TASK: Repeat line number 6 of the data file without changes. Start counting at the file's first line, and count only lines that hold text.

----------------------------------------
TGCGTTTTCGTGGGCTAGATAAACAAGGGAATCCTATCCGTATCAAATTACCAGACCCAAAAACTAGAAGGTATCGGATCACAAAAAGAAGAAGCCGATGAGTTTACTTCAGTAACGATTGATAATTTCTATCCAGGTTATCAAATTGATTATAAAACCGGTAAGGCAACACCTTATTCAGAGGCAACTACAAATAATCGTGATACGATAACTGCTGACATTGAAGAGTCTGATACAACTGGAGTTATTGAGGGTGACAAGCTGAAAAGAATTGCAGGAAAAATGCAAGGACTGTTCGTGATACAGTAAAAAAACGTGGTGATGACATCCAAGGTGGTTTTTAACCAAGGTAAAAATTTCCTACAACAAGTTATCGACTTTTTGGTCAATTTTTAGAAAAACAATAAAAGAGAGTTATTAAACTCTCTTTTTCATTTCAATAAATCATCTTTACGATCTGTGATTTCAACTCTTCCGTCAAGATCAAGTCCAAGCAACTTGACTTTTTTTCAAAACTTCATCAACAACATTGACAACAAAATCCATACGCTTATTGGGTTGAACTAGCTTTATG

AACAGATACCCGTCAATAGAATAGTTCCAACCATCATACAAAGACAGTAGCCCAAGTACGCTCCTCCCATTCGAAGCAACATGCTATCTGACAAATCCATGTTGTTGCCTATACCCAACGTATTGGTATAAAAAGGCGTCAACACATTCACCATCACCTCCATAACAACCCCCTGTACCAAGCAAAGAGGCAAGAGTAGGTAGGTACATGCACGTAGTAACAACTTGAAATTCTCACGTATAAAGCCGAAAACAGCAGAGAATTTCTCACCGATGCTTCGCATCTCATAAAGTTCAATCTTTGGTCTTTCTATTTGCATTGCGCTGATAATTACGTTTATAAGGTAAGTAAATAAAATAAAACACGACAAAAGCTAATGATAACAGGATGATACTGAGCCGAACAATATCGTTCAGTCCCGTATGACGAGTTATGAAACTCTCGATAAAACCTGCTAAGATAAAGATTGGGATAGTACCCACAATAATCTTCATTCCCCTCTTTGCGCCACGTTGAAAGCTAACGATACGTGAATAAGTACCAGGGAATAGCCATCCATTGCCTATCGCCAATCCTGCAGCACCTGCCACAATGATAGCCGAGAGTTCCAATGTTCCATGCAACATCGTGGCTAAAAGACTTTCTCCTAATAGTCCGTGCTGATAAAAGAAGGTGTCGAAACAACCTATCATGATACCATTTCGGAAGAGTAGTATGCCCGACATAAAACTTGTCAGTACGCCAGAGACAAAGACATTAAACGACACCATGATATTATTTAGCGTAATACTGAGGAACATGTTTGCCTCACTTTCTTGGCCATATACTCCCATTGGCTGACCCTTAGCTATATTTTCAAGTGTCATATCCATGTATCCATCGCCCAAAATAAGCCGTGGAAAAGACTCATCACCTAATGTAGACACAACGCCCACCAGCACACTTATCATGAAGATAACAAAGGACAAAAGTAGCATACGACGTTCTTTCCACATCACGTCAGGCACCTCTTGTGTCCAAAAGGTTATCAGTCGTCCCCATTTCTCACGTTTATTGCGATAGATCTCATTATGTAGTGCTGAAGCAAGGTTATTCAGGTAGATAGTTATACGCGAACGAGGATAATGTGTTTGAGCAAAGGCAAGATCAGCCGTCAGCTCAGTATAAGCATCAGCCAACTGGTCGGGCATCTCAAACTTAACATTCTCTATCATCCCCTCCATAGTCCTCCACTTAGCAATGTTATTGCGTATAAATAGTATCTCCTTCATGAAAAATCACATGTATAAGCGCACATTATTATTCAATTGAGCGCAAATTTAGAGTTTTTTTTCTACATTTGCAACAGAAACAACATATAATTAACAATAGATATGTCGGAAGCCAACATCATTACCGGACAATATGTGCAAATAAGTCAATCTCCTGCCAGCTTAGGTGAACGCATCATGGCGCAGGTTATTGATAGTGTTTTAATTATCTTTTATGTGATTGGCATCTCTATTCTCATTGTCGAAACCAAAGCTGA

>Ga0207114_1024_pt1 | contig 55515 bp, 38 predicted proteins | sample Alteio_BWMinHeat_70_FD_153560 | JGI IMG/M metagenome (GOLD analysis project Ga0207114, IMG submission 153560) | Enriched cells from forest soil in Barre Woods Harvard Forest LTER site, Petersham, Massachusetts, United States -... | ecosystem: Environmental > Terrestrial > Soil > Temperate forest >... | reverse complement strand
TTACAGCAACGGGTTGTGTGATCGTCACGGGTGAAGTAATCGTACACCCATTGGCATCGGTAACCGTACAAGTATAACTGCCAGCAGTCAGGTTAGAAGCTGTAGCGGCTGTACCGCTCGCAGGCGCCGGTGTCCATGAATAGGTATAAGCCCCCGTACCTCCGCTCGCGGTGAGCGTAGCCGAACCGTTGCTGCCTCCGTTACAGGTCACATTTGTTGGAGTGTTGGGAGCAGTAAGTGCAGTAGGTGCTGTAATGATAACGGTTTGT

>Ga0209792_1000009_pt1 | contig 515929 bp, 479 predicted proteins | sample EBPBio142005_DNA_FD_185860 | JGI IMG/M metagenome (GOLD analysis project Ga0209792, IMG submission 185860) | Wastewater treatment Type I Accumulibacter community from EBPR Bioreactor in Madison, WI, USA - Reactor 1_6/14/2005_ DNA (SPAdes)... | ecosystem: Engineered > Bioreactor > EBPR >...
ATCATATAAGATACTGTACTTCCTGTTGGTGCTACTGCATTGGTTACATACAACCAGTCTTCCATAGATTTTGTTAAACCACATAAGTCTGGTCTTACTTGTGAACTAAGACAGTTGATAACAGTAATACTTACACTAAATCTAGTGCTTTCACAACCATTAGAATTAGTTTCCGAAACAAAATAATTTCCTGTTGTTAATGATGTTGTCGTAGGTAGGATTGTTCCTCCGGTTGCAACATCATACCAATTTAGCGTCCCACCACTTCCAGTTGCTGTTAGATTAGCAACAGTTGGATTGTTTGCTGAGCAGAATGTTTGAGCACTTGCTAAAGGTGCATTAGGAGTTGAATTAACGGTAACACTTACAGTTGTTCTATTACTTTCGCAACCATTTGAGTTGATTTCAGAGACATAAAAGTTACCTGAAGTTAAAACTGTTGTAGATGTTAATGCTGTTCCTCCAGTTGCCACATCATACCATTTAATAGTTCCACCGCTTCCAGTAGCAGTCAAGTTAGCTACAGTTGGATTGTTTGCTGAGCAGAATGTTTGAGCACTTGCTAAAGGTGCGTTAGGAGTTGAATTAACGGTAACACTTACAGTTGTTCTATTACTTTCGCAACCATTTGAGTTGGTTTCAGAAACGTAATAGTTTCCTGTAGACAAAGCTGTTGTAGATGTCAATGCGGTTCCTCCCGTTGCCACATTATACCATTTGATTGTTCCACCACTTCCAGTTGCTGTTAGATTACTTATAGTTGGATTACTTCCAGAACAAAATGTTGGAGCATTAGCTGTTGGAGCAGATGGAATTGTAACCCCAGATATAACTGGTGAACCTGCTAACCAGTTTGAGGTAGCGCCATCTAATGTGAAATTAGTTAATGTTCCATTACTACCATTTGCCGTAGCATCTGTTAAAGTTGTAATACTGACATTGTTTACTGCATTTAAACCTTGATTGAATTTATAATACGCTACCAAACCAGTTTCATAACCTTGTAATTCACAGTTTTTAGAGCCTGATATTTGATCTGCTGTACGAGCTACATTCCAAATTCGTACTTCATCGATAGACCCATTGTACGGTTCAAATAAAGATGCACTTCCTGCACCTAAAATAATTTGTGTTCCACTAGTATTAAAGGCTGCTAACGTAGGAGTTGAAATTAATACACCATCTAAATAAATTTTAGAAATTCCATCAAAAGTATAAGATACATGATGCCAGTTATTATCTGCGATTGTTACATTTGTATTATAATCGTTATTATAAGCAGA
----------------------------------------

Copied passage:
ATCATATAAGATACTGTACTTCCTGTTGGTGCTACTGCATTGGTTACATACAACCAGTCTTCCATAGATTTTGTTAAACCACATAAGTCTGGTCTTACTTGTGAACTAAGACAGTTGATAACAGTAATACTTACACTAAATCTAGTGCTTTCACAACCATTAGAATTAGTTTCCGAAACAAAATAATTTCCTGTTGTTAATGATGTTGTCGTAGGTAGGATTGTTCCTCCGGTTGCAACATCATACCAATTTAGCGTCCCACCACTTCCAGTTGCTGTTAGATTAGCAACAGTTGGATTGTTTGCTGAGCAGAATGTTTGAGCACTTGCTAAAGGTGCATTAGGAGTTGAATTAACGGTAACACTTACAGTTGTTCTATTACTTTCGCAACCATTTGAGTTGATTTCAGAGACATAAAAGTTACCTGAAGTTAAAACTGTTGTAGATGTTAATGCTGTTCCTCCAGTTGCCACATCATACCATTTAATAGTTCCACCGCTTCCAGTAGCAGTCAAGTTAGCTACAGTTGGATTGTTTGCTGAGCAGAATGTTTGAGCACTTGCTAAAGGTGCGTTAGGAGTTGAATTAACGGTAACACTTACAGTTGTTCTATTACTTTCGCAACCATTTGAGTTGGTTTCAGAAACGTAATAGTTTCCTGTAGACAAAGCTGTTGTAGATGTCAATGCGGTTCCTCCCGTTGCCACATTATACCATTTGATTGTTCCACCACTTCCAGTTGCTGTTAGATTACTTATAGTTGGATTACTTCCAGAACAAAATGTTGGAGCATTAGCTGTTGGAGCAGATGGAATTGTAACCCCAGATATAACTGGTGAACCTGCTAACCAGTTTGAGGTAGCGCCATCTAATGTGAAATTAGTTAATGTTCCATTACTACCATTTGCCGTAGCATCTGTTAAAGTTGTAATACTGACATTGTTTACTGCATTTAAACCTTGATTGAATTTATAATACGCTACCAAACCAGTTTCATAACCTTGTAATTCACAGTTTTTAGAGCCTGATATTTGATCTGCTGTACGAGCTACATTCCAAATTCGTACTTCATCGATAGACCCATTGTACGGTTCAAATAAAGATGCACTTCCTGCACCTAAAATAATTTGTGTTCCACTAGTATTAAAGGCTGCTAACGTAGGAGTTGAAATTAATACACCATCTAAATAAATTTTAGAAATTCCATCAAAAGTATAAGATACATGATGCCAGTTATTATCTGCGATTGTTACATTTGTATTATAATCGTTATTATAAGCAGA